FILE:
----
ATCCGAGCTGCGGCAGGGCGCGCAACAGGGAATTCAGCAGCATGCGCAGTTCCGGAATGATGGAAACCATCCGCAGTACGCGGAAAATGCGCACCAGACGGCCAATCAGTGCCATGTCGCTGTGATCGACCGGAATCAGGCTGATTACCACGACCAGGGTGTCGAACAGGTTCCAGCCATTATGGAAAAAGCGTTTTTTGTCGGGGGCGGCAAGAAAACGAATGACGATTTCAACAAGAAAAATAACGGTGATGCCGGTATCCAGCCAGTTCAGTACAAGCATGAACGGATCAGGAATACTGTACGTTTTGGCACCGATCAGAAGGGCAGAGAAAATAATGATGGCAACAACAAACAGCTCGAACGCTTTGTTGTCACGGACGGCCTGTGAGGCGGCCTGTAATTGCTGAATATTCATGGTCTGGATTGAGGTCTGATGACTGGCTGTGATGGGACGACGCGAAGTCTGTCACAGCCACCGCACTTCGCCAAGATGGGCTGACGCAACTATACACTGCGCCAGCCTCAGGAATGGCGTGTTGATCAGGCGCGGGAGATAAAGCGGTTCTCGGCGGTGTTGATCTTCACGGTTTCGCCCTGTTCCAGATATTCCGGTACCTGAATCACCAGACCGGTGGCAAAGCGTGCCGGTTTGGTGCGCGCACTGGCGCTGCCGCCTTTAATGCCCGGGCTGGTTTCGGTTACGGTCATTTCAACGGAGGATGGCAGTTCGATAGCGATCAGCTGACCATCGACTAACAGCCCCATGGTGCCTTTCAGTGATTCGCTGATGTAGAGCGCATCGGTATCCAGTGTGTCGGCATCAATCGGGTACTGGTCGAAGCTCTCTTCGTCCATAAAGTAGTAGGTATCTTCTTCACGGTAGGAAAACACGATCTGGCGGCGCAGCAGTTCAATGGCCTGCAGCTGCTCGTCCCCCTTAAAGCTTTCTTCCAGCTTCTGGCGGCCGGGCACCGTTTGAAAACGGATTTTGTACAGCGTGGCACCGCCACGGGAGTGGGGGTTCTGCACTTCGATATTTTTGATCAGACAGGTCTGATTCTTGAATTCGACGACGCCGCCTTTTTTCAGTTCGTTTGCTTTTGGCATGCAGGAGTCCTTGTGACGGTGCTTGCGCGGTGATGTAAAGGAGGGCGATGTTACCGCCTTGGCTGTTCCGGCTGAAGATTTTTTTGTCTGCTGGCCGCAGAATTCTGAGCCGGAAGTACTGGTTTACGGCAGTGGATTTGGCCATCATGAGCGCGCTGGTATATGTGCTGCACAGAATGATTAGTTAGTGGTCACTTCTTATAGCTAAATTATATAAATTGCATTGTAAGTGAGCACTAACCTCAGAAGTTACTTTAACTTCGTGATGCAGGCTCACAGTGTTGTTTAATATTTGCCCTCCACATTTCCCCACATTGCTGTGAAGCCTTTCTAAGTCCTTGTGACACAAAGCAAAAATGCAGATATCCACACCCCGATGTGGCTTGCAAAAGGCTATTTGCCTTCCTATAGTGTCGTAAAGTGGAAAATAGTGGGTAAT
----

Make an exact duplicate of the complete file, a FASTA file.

ATCCGAGCTGCGGCAGGGCGCGCAACAGGGAATTCAGCAGCATGCGCAGTTCCGGAATGATGGAAACCATCCGCAGTACGCGGAAAATGCGCACCAGACGGCCAATCAGTGCCATGTCGCTGTGATCGACCGGAATCAGGCTGATTACCACGACCAGGGTGTCGAACAGGTTCCAGCCATTATGGAAAAAGCGTTTTTTGTCGGGGGCGGCAAGAAAACGAATGACGATTTCAACAAGAAAAATAACGGTGATGCCGGTATCCAGCCAGTTCAGTACAAGCATGAACGGATCAGGAATACTGTACGTTTTGGCACCGATCAGAAGGGCAGAGAAAATAATGATGGCAACAACAAACAGCTCGAACGCTTTGTTGTCACGGACGGCCTGTGAGGCGGCCTGTAATTGCTGAATATTCATGGTCTGGATTGAGGTCTGATGACTGGCTGTGATGGGACGACGCGAAGTCTGTCACAGCCACCGCACTTCGCCAAGATGGGCTGACGCAACTATACACTGCGCCAGCCTCAGGAATGGCGTGTTGATCAGGCGCGGGAGATAAAGCGGTTCTCGGCGGTGTTGATCTTCACGGTTTCGCCCTGTTCCAGATATTCCGGTACCTGAATCACCAGACCGGTGGCAAAGCGTGCCGGTTTGGTGCGCGCACTGGCGCTGCCGCCTTTAATGCCCGGGCTGGTTTCGGTTACGGTCATTTCAACGGAGGATGGCAGTTCGATAGCGATCAGCTGACCATCGACTAACAGCCCCATGGTGCCTTTCAGTGATTCGCTGATGTAGAGCGCATCGGTATCCAGTGTGTCGGCATCAATCGGGTACTGGTCGAAGCTCTCTTCGTCCATAAAGTAGTAGGTATCTTCTTCACGGTAGGAAAACACGATCTGGCGGCGCAGCAGTTCAATGGCCTGCAGCTGCTCGTCCCCCTTAAAGCTTTCTTCCAGCTTCTGGCGGCCGGGCACCGTTTGAAAACGGATTTTGTACAGCGTGGCACCGCCACGGGAGTGGGGGTTCTGCACTTCGATATTTTTGATCAGACAGGTCTGATTCTTGAATTCGACGACGCCGCCTTTTTTCAGTTCGTTTGCTTTTGGCATGCAGGAGTCCTTGTGACGGTGCTTGCGCGGTGATGTAAAGGAGGGCGATGTTACCGCCTTGGCTGTTCCGGCTGAAGATTTTTTTGTCTGCTGGCCGCAGAATTCTGAGCCGGAAGTACTGGTTTACGGCAGTGGATTTGGCCATCATGAGCGCGCTGGTATATGTGCTGCACAGAATGATTAGTTAGTGGTCACTTCTTATAGCTAAATTATATAAATTGCATTGTAAGTGAGCACTAACCTCAGAAGTTACTTTAACTTCGTGATGCAGGCTCACAGTGTTGTTTAATATTTGCCCTCCACATTTCCCCACATTGCTGTGAAGCCTTTCTAAGTCCTTGTGACACAAAGCAAAAATGCAGATATCCACACCCCGATGTGGCTTGCAAAAGGCTATTTGCCTTCCTATAGTGTCGTAAAGTGGAAAATAGTGGGTAAT